Wednesday, August 11, 2010

To Outline or Not: Aye, Tis the rub

I have started many novels only to leave them unfinished.  Most of these novels began with a germination of an idea that grew and then withered on the vine.  Some, just weren't meant to be, really.  As I was sifting through this veritable graveyard of manuscripts one day, I noticed that many of the "best" discarded stories had some sort of outline attached to the file. 

The point is, it seems, that outlines provide more direction.  I have always felt a little confined when I use outlines too ardently.  However, I have noticed that the best outlines leave flexibility to the characters and the plot to grow and move within the confines of the outline.  Plus, it is always good to be reminded that the outline isn't chiseled into stone like the Ten Commandments. 

Every writer has a method to writing outlines.  My most successful attempts at outlining have been to create "chapter outlines" with general plot queues.  This allows the novel to retain a structure, stay true to the "story" but allow for the creative juices to infuse the narration. 

See, writing a novel tends to tax two sides of our soul.  First, we always credit the "Muse" for the creation, the creativity of our imaginations.  But, for a novel to speak clearly, we must tap that other, more logical side of our soul so that the story is not only imaginative, creative and artful, but also meaningful, clear and realistic.  It must have structure, it must have clear sentences, it must have likeable characters, believable dialogue and gripping conflict.  The outline is one part of the craft of writing. 

So, how do we marry the craft of writing an outline with the art of telling the story?  Whatever form your outline takes, it must give your story a backbone.  It is your "Muse" that will form around that skeleton and breathe life into the bones.   Without the outline, it is possible that your story will seem amorphous or without a skeleton, being all blood and guts, skin and sinew.  But, with a concientious attempt to provide structure through an outline, your story can stand on its own and seem more solid.

For practice, try using a short outline form for a short story or play.  Focus on the actions that direct the plot like conflict and movement.  Then, using that plot outline, fill in the spaces by writing the narration and dialogue for your short story.  Note how your outline can constrict, but also how it can direct and guide what your creative side wants to do.  Allow the outline to be your friend.  Compromise with it, allow it some space and some influence over you, but do not allow it to control you.

Friday, July 16, 2010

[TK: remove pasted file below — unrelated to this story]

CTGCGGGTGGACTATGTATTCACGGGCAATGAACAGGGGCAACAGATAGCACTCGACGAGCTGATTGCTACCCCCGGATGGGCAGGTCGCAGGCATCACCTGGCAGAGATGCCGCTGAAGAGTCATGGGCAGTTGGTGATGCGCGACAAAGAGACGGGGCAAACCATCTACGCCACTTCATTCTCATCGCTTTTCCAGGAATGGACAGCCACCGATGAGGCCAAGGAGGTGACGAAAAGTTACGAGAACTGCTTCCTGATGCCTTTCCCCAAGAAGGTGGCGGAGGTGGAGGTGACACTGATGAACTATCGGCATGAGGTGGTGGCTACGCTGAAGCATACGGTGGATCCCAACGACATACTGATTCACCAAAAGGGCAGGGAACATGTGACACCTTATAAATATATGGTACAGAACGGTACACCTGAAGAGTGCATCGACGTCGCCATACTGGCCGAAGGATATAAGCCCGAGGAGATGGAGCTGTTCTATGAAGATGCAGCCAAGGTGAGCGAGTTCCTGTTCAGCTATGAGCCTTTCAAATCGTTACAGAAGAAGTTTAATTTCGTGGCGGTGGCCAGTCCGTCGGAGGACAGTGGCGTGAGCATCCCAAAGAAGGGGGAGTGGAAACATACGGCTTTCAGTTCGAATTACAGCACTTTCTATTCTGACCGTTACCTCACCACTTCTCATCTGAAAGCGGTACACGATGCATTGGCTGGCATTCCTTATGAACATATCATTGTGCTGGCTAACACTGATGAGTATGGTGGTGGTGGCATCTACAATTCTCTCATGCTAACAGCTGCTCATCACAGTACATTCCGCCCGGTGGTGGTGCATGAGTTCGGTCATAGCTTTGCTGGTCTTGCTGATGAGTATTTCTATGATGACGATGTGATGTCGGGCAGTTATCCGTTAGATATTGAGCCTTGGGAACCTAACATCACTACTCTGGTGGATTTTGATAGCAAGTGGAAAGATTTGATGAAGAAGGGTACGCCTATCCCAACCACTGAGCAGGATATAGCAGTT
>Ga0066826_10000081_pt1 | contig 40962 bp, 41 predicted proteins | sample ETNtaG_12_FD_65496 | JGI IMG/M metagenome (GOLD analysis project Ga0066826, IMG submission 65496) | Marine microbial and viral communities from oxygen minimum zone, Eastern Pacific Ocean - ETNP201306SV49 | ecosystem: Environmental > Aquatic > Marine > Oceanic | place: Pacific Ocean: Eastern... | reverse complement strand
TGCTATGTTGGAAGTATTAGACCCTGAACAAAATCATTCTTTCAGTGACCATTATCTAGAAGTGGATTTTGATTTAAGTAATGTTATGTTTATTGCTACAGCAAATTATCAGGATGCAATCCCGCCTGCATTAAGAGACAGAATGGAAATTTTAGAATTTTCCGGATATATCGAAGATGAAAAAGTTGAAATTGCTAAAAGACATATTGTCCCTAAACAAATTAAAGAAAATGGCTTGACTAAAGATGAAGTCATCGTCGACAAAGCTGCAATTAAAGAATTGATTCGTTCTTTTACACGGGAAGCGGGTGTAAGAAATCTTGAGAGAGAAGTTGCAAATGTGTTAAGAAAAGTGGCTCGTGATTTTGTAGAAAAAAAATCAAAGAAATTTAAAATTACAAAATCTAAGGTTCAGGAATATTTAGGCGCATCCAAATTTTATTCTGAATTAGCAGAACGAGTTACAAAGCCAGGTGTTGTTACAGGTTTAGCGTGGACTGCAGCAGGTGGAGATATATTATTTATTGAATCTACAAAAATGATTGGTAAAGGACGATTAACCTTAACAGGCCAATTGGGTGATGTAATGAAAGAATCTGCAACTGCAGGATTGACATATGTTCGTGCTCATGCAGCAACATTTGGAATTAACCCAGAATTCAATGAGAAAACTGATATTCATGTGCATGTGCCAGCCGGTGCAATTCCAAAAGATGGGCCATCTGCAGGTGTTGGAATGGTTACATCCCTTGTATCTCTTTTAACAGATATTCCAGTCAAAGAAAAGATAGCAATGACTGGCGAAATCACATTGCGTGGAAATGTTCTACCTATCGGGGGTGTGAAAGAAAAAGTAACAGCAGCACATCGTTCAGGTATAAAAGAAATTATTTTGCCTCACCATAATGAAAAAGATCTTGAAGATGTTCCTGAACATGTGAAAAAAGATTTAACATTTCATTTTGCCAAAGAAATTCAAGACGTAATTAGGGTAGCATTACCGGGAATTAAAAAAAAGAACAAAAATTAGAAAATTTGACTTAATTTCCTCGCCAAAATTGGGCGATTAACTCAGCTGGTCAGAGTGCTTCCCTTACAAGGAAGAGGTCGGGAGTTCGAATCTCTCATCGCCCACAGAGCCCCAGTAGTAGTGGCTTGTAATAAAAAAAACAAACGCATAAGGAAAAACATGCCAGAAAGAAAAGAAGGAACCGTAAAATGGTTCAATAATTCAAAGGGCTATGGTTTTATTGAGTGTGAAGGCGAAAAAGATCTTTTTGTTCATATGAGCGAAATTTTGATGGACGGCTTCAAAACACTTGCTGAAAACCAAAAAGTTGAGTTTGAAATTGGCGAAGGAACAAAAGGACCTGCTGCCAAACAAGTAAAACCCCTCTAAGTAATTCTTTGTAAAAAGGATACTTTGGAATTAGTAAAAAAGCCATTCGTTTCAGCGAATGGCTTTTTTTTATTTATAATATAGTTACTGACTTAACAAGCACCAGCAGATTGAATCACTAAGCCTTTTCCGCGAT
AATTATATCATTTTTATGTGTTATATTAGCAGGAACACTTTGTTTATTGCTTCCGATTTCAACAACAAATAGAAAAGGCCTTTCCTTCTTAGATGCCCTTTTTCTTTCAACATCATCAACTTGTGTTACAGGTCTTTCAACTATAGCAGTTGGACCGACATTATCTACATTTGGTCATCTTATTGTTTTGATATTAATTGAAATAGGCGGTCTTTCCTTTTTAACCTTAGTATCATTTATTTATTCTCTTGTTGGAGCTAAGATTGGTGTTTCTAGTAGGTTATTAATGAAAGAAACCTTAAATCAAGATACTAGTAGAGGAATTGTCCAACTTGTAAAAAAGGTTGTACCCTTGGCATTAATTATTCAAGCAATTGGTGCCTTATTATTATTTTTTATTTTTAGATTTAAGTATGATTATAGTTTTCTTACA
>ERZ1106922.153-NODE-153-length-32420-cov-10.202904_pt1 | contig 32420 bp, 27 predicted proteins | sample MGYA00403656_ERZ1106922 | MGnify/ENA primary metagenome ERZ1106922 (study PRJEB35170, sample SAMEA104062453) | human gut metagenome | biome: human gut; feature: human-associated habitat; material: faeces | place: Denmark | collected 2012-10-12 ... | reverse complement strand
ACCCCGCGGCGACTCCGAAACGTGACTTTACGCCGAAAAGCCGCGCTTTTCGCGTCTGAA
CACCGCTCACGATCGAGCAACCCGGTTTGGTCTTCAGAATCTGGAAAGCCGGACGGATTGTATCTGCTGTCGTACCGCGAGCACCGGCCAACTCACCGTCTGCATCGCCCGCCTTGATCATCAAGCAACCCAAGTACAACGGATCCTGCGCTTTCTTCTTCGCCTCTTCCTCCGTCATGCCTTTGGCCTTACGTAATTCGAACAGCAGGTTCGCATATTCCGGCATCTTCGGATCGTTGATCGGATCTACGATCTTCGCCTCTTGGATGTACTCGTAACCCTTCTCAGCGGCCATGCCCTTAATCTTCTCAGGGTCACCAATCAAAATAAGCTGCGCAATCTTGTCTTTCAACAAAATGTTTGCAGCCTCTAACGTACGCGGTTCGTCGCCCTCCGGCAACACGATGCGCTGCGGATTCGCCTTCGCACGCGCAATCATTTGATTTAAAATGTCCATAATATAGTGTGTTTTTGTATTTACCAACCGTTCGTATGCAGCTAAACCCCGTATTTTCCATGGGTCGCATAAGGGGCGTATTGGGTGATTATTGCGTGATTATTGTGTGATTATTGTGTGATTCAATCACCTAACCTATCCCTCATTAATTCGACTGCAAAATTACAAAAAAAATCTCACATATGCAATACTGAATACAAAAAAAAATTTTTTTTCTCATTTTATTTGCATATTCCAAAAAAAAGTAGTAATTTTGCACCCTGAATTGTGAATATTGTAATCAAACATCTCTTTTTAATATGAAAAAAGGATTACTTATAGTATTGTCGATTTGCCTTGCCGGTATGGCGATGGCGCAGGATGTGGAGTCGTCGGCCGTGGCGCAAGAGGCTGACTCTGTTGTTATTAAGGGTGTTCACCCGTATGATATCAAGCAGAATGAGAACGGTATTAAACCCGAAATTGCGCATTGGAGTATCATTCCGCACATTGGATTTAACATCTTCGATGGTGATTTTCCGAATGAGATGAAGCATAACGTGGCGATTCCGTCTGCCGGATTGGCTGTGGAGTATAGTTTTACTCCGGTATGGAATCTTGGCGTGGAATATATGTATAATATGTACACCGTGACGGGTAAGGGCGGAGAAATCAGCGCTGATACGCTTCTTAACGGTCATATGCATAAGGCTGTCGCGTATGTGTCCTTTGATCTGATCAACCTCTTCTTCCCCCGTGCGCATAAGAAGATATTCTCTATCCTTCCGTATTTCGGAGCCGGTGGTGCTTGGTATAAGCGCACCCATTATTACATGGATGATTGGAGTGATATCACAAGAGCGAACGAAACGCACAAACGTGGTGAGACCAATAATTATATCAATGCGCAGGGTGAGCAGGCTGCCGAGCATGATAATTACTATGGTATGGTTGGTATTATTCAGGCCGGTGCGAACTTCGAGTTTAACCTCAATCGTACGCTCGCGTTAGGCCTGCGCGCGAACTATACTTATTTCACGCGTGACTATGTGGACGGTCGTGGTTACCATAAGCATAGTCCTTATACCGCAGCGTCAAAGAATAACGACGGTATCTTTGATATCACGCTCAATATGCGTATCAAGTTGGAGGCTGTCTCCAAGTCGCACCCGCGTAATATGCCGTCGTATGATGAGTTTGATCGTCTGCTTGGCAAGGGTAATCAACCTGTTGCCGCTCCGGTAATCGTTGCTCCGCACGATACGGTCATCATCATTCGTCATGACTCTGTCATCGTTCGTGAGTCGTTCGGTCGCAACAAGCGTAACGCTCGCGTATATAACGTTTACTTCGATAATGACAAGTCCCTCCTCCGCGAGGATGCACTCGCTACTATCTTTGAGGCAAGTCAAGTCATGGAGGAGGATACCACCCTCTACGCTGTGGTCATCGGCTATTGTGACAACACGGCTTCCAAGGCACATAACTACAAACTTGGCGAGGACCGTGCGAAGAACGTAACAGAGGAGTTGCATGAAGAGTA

Realism in Writing

I recently read a post by Nathan Bransford.  He was commenting on spicing up dialogue and made a point that everyday dialogue is boring.  I partially agree.  But, I think that, as with many "rules" in writing, this situational advice cannot be applied with a broad stroke.

Our goal as writers is to willfully suspend disbelief.  Dialogue is difficult.  It must convey tone, mood, and character, move plot, provide action and back story, and most of all be believable.  To spice up dialogue to make it more appealing is a slippery slope.  My point is that ordinary dialogue or dialogue that is about everyday life, is very boring.  Choosing toothpaste, asking your children to take out trash, mundane discussions about clothing, politics, and such do not make for riveting dialogue.  They do not provide action, or move plot.  With this much I can agree.

However, dialogue that is too well planned out, too stilted, too exact can lead a reader to see through the thin veil of fiction.  Often, every character is suffused with the intelligence, cadence and voice of the author.  No differentiation between characters exist. This can be dangerous.  It does not provide the reader with palpable differences between characters.  They all become similar because they all talk the same.  And if their dialogue isn't different than the narration, then the slippery slope becomes even steeper.

Try this experiment.  As writers, we are supposed to be good observers and cataloguers of human nature.  For one day, try sitting in crowded rooms or busy places like parks.  Listen to conversations.  Don't eavesdrop, per se, but allow yourself to listen to the different voices, the different deliveries, and intensities.  We are limited in writing sometimes--often we can only get across auditory tones by way of descriptions of the conversation delivery.  But, note the content.  Note how different deliveries of speech color the message.  A nasal delivery drones, a deep voice booms, a gravelly voice sounds testy, a soft voice sounds melodic.  Use those cues. 

In this experiment, you can also note what content is mundane and what may qualify as "spicy" dialogue. This exercise is a great writing prompt.  Try using this experience from time to time to write a scene from a novel, a short story or just a journal entry.  It is a wonderful way to practice dialogue cadence, to learn how to convey the natural rhythm of speech in your writing.